Dr. Nadia Petiguana 13:35 It was the roughest unfortunately, especially because you’ve just had the most beautiful baby in the world and you should be thrilled. So that comes with its own thing, I guess.
Ivor Cummins 13:47 Guilt, I guess.
Dr. Nadia Petiguana 13:48 Well, I don’t even know that at the time. You can really put any of this really. When you have severe postpartum depression like I did, and it expresses itself as severe anxiety… soon enough, I was medicated, probably not soon enough to be totally honest, but eventually I was medicated, because I was in such a state at that point. And so how did that have a major impact? 1) the medication I was given caused some serious weight gain. And I’m talking over 20 pounds in post pregnancy. So post pregnancy weight. So remember, we’re talking about that spectrum. I’m just going up and up on the spectrum at this point, right? Because now I’ve got everything else, plus the weight, plus all of this.
14:30 So that was one of the major things. And 2) head wise, I wasn’t in a good place to even say, “You know, Nadia, you need to go to that diet. That diet might help or even to make the connection between PCOS and diet and insulin and all of that.” I just was in no place. I probably didn’t even work for the majority of that. I had to go into the clinic, but to be honest, I didn’t do very much. I wasn’t in a good place.
Ivor Cummins 14:57 Yeah. So then you were moved on to how did you actually snap out of that. And I think from recollection, it was more using some medical professional help to go after a second pregnancy. So maybe capture that story, because that will be common to so many women who are not aware of low carb to resolve PCOS and fertility issues and they end up in the system.
Dr. Nadia Petiguana 15:19 That’s exactly it. So it worked the first time. Great. I didn’t continue it. I got much worse. My PCOS got worse. Doing one a month of a low carb ketogenic diet is not going to solve this as we know, right? This is a lifestyle. It’s not a temporary fix. And so if you have a condition like PCOS, or diabetes, or obesity, it’s not doing anything for a month or taking a magic pill that’s going to resolve the problem.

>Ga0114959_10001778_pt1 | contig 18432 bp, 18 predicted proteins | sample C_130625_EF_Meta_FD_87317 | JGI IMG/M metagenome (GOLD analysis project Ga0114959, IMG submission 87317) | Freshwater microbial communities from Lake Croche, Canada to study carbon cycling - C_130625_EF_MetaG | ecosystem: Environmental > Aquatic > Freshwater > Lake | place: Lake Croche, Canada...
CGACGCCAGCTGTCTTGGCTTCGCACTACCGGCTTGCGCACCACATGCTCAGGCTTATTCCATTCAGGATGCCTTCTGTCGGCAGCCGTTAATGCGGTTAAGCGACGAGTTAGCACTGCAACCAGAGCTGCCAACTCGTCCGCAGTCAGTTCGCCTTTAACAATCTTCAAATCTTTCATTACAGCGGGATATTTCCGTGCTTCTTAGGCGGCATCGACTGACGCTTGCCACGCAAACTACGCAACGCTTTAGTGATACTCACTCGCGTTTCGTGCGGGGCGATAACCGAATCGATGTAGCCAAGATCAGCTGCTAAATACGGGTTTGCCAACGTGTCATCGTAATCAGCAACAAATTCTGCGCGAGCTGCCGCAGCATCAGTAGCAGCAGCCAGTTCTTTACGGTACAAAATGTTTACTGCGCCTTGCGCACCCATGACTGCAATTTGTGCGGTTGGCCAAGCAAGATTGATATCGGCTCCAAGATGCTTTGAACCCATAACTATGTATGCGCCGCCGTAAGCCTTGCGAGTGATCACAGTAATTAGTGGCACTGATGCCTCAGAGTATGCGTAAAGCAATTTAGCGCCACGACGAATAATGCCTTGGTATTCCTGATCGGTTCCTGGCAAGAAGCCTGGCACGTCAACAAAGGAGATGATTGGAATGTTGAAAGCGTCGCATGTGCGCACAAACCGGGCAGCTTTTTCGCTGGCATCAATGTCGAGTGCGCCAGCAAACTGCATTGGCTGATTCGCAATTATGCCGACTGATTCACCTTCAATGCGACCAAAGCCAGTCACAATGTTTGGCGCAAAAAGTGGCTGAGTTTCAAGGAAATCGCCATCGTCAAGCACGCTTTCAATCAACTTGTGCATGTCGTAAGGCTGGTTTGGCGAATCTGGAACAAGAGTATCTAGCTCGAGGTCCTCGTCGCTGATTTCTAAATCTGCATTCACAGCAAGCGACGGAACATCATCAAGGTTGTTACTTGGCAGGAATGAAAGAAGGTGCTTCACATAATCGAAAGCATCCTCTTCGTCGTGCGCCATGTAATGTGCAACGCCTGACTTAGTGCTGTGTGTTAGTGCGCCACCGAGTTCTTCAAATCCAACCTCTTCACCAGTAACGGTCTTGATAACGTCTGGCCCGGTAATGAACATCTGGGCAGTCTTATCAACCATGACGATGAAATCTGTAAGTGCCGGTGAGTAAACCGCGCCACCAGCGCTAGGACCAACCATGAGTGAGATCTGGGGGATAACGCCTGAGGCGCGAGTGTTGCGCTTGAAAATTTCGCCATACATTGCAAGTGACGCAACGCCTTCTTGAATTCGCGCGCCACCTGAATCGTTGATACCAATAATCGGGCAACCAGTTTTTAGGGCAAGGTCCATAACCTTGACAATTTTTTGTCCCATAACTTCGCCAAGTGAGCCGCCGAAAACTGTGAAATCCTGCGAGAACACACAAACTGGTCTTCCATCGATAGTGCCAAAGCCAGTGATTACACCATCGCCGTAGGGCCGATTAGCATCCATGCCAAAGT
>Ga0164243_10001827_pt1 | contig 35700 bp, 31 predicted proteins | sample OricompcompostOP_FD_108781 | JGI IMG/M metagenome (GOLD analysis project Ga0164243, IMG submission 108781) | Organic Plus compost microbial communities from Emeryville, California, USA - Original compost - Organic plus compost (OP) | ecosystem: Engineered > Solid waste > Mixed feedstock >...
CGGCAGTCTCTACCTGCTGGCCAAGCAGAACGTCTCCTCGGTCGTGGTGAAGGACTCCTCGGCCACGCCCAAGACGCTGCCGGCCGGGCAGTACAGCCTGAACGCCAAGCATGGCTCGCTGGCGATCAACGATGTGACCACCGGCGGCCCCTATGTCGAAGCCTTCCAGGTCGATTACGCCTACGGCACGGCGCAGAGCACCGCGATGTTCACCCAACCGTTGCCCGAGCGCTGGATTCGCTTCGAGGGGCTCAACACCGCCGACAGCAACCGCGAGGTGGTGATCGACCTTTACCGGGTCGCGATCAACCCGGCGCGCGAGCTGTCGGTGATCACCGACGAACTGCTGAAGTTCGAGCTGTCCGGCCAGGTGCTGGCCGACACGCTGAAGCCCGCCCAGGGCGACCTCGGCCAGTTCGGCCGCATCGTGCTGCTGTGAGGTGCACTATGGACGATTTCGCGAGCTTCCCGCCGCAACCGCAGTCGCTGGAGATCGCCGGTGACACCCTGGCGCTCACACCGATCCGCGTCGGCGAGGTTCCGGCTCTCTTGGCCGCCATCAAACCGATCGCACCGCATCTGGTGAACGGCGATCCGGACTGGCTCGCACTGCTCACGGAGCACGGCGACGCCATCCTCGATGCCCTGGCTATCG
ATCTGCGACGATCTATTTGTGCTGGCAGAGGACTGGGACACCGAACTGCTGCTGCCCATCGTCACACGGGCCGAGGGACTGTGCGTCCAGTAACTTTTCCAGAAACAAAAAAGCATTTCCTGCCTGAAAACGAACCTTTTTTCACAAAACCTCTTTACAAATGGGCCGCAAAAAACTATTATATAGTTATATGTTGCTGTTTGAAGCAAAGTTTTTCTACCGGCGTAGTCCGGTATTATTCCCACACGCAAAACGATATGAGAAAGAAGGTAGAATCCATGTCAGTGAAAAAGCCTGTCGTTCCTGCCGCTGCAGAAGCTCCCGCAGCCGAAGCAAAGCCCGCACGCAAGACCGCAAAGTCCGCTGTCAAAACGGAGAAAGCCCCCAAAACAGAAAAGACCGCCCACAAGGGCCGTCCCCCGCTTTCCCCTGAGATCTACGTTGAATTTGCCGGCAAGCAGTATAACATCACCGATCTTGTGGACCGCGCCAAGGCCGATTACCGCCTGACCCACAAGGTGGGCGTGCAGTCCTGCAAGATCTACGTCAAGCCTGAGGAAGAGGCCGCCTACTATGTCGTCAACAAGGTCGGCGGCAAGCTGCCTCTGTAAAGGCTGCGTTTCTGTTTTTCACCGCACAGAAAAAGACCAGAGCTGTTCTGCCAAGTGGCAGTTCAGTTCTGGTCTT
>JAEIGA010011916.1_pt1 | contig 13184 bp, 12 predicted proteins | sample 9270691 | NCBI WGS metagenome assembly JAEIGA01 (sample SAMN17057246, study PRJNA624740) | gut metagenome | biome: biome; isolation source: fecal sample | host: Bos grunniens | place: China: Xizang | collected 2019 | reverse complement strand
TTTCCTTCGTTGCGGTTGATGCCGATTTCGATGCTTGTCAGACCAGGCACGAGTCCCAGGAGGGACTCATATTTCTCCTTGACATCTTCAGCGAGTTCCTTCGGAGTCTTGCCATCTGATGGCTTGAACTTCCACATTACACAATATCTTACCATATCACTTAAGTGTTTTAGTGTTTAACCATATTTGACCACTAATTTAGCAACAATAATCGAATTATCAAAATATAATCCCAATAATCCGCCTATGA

15:46 So what happened with me again, part of my own personal journey was that a little less than two years after my first daughter was born, I developed a large ovarian cyst that nearly ruptured and it had to be surgically removed. And my doctor, my gynecologist at the time said to me it’s now or never. Literally. If the way this went four centimeters to seven centimeters cyst grew so quickly, you know, you’re probably thinking insulin. How is this thing growing so quickly, right? He’s saying to me, “You’re probably not going to be able to have a child because you’re going to have lots of these cysts. They’re going to rupture. They’re probably going to strangulate your ovaries. You’re going to be out of ovaries soon.” This kind of doom picture. “You need to try to have a baby now. And here’s some more fertility drugs.”
16:33 And so I went home, in a bad state, mentally physically, took the fertility drugs for six months. That’s what was recommended, and I didn’t get pregnant. Because this time, I didn’t do the diet. I didn’t even think of the diets. I took the fertility pills instead. And I didn’t get pregnant because they don’t address the root cause of my problem, which was PCOS, as you call it. So a friend of mine who is a gynecologist, she’s the one that in a personal conversation said, “Well, of course, you’re not going to get pregnant, not even with a fertility drug because your problem is insulin resistance. You have PCOS.” And that to me was like the light bulb moment. How did I not know this? After all these years and after so much studying naturopathic medical school and seeing these women get pregnant, how did I not make the connection? But then I did. Then I made the connection.